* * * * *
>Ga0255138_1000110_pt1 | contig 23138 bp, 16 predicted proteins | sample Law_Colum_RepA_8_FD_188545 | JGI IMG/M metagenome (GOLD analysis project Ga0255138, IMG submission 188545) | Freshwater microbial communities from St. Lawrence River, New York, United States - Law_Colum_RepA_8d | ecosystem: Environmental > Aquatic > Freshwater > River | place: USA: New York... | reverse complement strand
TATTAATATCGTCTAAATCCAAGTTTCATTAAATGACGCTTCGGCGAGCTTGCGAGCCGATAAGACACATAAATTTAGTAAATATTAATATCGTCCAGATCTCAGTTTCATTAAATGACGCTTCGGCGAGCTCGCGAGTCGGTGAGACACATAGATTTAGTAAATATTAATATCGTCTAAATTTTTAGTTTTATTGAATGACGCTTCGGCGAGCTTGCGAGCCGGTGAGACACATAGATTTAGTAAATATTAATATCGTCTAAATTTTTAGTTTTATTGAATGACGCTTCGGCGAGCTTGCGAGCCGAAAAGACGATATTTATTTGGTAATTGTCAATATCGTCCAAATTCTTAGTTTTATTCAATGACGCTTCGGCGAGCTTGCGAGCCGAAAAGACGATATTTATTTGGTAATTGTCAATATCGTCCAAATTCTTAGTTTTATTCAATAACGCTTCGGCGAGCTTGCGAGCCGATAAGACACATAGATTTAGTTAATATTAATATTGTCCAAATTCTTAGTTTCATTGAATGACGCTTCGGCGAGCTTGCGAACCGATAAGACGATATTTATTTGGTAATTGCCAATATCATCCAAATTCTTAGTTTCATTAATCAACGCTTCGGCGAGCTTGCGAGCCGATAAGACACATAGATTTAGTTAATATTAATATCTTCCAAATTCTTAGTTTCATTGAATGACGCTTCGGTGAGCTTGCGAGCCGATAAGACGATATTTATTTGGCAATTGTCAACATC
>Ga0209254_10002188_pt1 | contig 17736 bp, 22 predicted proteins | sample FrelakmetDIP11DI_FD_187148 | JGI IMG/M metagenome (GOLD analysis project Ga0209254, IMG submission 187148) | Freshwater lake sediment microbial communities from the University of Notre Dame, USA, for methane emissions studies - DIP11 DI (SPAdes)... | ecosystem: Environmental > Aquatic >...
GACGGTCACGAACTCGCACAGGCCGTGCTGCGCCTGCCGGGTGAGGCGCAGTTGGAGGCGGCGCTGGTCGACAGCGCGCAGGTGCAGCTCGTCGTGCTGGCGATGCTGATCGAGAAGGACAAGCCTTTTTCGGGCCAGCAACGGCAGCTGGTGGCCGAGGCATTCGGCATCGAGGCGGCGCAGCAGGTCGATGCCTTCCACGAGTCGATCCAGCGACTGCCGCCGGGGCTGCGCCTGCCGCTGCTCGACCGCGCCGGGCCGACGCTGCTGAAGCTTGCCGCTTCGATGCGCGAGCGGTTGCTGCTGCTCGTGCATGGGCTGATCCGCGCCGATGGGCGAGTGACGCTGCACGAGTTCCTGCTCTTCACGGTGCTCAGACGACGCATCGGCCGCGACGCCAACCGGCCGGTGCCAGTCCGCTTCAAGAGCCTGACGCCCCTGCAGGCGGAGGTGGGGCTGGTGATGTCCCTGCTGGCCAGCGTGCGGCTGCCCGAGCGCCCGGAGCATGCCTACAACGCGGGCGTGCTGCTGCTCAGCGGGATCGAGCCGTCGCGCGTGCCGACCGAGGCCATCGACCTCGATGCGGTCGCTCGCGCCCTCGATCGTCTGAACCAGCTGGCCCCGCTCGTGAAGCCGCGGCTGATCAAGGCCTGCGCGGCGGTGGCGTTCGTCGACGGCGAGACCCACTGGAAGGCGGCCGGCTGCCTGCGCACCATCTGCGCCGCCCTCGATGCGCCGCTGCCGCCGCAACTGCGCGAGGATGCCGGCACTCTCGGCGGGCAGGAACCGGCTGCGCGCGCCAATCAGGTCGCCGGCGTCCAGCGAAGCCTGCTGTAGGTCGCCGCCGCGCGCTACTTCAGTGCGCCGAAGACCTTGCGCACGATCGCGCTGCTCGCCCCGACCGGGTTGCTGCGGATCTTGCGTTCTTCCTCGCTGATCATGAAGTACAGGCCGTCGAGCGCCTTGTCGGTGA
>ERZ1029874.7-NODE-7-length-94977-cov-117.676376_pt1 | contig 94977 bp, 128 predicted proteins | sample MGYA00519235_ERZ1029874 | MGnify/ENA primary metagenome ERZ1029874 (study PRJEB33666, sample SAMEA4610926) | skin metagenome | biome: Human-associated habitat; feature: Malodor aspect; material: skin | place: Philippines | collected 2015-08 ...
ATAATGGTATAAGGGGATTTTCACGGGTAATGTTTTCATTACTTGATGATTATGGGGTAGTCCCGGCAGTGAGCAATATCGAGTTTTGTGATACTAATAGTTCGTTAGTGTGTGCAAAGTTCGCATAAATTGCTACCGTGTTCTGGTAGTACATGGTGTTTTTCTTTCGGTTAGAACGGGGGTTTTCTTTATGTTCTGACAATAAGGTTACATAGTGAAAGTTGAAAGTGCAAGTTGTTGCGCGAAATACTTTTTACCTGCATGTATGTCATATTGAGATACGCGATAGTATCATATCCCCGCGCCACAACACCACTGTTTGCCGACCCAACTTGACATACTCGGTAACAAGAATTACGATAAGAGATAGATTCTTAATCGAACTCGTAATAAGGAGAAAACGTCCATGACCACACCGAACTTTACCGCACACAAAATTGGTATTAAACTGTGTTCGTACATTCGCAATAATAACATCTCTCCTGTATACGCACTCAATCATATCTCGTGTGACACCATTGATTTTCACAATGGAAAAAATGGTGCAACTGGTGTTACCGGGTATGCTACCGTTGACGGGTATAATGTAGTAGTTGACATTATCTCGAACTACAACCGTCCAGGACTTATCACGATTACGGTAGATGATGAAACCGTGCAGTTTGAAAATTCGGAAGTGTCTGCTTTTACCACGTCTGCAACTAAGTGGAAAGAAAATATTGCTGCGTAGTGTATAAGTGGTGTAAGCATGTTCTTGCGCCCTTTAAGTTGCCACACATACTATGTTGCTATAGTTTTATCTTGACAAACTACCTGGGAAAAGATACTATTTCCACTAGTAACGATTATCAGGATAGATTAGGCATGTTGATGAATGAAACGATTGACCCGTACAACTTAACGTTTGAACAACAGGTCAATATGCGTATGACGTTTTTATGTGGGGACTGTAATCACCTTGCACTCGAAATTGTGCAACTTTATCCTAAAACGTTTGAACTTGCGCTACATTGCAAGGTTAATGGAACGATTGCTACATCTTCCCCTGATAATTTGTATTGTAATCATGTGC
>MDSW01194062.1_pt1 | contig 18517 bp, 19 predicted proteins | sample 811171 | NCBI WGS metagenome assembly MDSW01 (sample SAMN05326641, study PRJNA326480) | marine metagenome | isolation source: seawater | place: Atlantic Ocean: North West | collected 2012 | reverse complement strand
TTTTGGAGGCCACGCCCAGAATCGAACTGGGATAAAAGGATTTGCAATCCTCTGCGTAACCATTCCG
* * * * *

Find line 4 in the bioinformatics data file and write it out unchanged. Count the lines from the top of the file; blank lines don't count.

GACGGTCACGAACTCGCACAGGCCGTGCTGCGCCTGCCGGGTGAGGCGCAGTTGGAGGCGGCGCTGGTCGACAGCGCGCAGGTGCAGCTCGTCGTGCTGGCGATGCTGATCGAGAAGGACAAGCCTTTTTCGGGCCAGCAACGGCAGCTGGTGGCCGAGGCATTCGGCATCGAGGCGGCGCAGCAGGTCGATGCCTTCCACGAGTCGATCCAGCGACTGCCGCCGGGGCTGCGCCTGCCGCTGCTCGACCGCGCCGGGCCGACGCTGCTGAAGCTTGCCGCTTCGATGCGCGAGCGGTTGCTGCTGCTCGTGCATGGGCTGATCCGCGCCGATGGGCGAGTGACGCTGCACGAGTTCCTGCTCTTCACGGTGCTCAGACGACGCATCGGCCGCGACGCCAACCGGCCGGTGCCAGTCCGCTTCAAGAGCCTGACGCCCCTGCAGGCGGAGGTGGGGCTGGTGATGTCCCTGCTGGCCAGCGTGCGGCTGCCCGAGCGCCCGGAGCATGCCTACAACGCGGGCGTGCTGCTGCTCAGCGGGATCGAGCCGTCGCGCGTGCCGACCGAGGCCATCGACCTCGATGCGGTCGCTCGCGCCCTCGATCGTCTGAACCAGCTGGCCCCGCTCGTGAAGCCGCGGCTGATCAAGGCCTGCGCGGCGGTGGCGTTCGTCGACGGCGAGACCCACTGGAAGGCGGCCGGCTGCCTGCGCACCATCTGCGCCGCCCTCGATGCGCCGCTGCCGCCGCAACTGCGCGAGGATGCCGGCACTCTCGGCGGGCAGGAACCGGCTGCGCGCGCCAATCAGGTCGCCGGCGTCCAGCGAAGCCTGCTGTAGGTCGCCGCCGCGCGCTACTTCAGTGCGCCGAAGACCTTGCGCACGATCGCGCTGCTCGCCCCGACCGGGTTGCTGCGGATCTTGCGTTCTTCCTCGCTGATCATGAAGTACAGGCCGTCGAGCGCCTTGTCGGTGA